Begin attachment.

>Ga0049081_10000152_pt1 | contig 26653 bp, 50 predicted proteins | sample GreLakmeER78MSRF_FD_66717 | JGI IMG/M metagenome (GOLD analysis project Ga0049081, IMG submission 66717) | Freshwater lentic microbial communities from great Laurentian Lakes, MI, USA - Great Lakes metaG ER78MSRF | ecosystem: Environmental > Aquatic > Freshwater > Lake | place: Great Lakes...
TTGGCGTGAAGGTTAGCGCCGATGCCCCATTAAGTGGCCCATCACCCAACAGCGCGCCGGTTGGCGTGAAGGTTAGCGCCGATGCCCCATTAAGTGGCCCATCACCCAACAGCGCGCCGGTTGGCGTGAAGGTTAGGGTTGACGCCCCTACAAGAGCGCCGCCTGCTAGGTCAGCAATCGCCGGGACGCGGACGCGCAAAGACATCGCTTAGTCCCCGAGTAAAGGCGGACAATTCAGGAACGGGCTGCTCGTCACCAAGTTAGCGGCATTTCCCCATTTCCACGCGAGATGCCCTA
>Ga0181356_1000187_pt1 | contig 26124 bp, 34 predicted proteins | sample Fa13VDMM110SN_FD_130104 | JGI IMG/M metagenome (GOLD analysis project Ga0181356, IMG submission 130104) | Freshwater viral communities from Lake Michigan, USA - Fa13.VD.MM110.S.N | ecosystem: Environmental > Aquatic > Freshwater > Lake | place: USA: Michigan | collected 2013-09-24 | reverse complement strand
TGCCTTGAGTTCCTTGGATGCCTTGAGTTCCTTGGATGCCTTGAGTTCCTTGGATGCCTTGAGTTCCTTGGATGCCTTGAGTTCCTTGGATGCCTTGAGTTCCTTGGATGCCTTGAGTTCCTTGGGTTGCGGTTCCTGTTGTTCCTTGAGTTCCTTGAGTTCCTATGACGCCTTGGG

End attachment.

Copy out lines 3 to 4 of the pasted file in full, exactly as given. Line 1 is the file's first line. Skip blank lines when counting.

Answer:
>Ga0181356_1000187_pt1 | contig 26124 bp, 34 predicted proteins | sample Fa13VDMM110SN_FD_130104 | JGI IMG/M metagenome (GOLD analysis project Ga0181356, IMG submission 130104) | Freshwater viral communities from Lake Michigan, USA - Fa13.VD.MM110.S.N | ecosystem: Environmental > Aquatic > Freshwater > Lake | place: USA: Michigan | collected 2013-09-24 | reverse complement strand
TGCCTTGAGTTCCTTGGATGCCTTGAGTTCCTTGGATGCCTTGAGTTCCTTGGATGCCTTGAGTTCCTTGGATGCCTTGAGTTCCTTGGATGCCTTGAGTTCCTTGGATGCCTTGAGTTCCTTGGGTTGCGGTTCCTGTTGTTCCTTGAGTTCCTTGAGTTCCTATGACGCCTTGGG